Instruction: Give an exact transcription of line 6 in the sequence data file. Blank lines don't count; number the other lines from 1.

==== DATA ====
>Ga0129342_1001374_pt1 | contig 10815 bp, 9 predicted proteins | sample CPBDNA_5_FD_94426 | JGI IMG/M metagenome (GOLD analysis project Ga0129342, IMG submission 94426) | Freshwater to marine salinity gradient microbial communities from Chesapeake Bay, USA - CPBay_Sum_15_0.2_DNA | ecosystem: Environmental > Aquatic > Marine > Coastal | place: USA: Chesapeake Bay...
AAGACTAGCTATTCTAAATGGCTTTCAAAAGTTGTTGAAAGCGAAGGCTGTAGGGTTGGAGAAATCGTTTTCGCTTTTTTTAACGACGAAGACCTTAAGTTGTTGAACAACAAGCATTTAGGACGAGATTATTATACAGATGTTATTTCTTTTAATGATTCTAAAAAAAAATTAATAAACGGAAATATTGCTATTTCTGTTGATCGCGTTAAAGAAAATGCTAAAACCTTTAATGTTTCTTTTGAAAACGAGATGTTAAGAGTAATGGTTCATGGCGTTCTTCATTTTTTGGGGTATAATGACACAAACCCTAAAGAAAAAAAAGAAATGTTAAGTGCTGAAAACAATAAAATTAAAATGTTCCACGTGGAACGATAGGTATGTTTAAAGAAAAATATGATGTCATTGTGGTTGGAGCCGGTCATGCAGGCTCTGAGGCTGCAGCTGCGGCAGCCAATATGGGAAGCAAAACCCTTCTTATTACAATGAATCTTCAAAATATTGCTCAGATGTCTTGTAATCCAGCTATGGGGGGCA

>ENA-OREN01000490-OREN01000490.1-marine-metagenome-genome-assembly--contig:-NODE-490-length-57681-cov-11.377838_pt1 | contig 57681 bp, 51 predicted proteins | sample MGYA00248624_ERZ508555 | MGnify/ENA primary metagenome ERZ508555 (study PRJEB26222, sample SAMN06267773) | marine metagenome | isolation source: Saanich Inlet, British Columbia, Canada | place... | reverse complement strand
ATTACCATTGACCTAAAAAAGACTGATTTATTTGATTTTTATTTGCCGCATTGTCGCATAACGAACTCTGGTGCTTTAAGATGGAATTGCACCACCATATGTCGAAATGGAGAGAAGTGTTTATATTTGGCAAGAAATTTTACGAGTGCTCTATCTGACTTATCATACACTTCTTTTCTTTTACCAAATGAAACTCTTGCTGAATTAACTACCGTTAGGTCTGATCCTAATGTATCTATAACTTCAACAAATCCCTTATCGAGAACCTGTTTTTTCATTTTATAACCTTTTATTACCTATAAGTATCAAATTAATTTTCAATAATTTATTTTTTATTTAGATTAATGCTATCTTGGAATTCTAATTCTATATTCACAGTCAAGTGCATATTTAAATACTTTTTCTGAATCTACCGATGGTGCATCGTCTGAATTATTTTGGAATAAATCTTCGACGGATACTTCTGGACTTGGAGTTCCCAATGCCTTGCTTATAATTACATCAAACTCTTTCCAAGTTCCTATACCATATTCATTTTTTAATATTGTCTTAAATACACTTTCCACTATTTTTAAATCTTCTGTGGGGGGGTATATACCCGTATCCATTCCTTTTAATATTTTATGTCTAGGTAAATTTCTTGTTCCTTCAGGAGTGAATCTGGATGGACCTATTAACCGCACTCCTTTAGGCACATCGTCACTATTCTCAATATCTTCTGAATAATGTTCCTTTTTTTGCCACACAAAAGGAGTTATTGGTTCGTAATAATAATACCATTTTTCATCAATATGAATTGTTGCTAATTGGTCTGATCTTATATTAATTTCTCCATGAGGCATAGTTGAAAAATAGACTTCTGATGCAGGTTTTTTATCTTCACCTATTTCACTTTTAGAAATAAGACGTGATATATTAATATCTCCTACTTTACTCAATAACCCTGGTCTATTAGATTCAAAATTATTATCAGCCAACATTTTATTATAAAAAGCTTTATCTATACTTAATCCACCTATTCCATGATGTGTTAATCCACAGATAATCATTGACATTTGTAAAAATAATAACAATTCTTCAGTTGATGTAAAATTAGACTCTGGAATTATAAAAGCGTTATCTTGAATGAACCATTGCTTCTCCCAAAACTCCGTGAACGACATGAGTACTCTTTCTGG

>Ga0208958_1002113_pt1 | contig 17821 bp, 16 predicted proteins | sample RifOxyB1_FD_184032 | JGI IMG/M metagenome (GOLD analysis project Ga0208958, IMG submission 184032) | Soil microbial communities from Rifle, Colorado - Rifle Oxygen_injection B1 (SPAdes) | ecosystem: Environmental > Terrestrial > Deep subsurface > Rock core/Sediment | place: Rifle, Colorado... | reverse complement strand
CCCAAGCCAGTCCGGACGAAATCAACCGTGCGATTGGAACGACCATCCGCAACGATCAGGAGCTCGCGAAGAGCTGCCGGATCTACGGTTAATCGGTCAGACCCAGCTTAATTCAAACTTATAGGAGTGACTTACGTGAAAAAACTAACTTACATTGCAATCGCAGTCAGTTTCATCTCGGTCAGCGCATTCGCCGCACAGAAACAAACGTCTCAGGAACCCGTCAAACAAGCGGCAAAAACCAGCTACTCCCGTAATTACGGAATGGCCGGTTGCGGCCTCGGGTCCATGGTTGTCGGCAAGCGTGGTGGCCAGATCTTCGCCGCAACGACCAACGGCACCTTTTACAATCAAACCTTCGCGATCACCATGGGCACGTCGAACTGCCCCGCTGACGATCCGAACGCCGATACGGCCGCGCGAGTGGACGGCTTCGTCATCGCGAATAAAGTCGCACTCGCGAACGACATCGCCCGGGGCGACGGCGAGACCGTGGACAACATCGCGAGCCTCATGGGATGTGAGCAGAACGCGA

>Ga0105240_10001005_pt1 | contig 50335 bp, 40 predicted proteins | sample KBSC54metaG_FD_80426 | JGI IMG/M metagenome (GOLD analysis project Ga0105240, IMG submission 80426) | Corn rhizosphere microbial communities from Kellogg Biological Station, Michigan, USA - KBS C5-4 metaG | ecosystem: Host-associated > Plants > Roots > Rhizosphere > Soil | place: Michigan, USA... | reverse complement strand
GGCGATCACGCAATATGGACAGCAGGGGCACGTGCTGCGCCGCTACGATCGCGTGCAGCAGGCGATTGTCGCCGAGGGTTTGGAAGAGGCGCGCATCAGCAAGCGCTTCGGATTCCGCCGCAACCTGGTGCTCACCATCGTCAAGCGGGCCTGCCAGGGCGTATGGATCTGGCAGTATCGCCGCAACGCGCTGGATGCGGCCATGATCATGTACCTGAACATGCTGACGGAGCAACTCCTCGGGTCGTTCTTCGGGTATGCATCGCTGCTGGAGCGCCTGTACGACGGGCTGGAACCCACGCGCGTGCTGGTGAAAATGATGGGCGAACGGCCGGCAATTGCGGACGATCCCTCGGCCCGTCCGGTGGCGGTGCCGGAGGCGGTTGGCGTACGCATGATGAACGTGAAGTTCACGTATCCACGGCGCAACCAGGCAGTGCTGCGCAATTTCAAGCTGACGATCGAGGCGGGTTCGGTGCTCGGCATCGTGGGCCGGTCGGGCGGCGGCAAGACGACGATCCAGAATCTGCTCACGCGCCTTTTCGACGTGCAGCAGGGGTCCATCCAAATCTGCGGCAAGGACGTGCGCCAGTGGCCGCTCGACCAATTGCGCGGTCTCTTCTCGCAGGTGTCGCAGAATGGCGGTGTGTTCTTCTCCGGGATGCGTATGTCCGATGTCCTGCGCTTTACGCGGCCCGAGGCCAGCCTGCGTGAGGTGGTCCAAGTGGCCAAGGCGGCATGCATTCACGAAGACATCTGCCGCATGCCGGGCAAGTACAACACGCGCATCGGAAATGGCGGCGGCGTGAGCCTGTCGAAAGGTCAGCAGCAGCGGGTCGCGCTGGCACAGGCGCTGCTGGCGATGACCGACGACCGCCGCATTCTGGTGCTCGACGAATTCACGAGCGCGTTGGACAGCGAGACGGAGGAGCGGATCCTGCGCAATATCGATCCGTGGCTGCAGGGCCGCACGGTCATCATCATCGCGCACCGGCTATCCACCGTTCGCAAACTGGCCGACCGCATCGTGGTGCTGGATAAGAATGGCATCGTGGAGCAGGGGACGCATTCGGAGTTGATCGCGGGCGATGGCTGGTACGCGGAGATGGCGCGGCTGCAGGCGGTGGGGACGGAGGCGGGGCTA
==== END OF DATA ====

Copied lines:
CCCAAGCCAGTCCGGACGAAATCAACCGTGCGATTGGAACGACCATCCGCAACGATCAGGAGCTCGCGAAGAGCTGCCGGATCTACGGTTAATCGGTCAGACCCAGCTTAATTCAAACTTATAGGAGTGACTTACGTGAAAAAACTAACTTACATTGCAATCGCAGTCAGTTTCATCTCGGTCAGCGCATTCGCCGCACAGAAACAAACGTCTCAGGAACCCGTCAAACAAGCGGCAAAAACCAGCTACTCCCGTAATTACGGAATGGCCGGTTGCGGCCTCGGGTCCATGGTTGTCGGCAAGCGTGGTGGCCAGATCTTCGCCGCAACGACCAACGGCACCTTTTACAATCAAACCTTCGCGATCACCATGGGCACGTCGAACTGCCCCGCTGACGATCCGAACGCCGATACGGCCGCGCGAGTGGACGGCTTCGTCATCGCGAATAAAGTCGCACTCGCGAACGACATCGCCCGGGGCGACGGCGAGACCGTGGACAACATCGCGAGCCTCATGGGATGTGAGCAGAACGCGA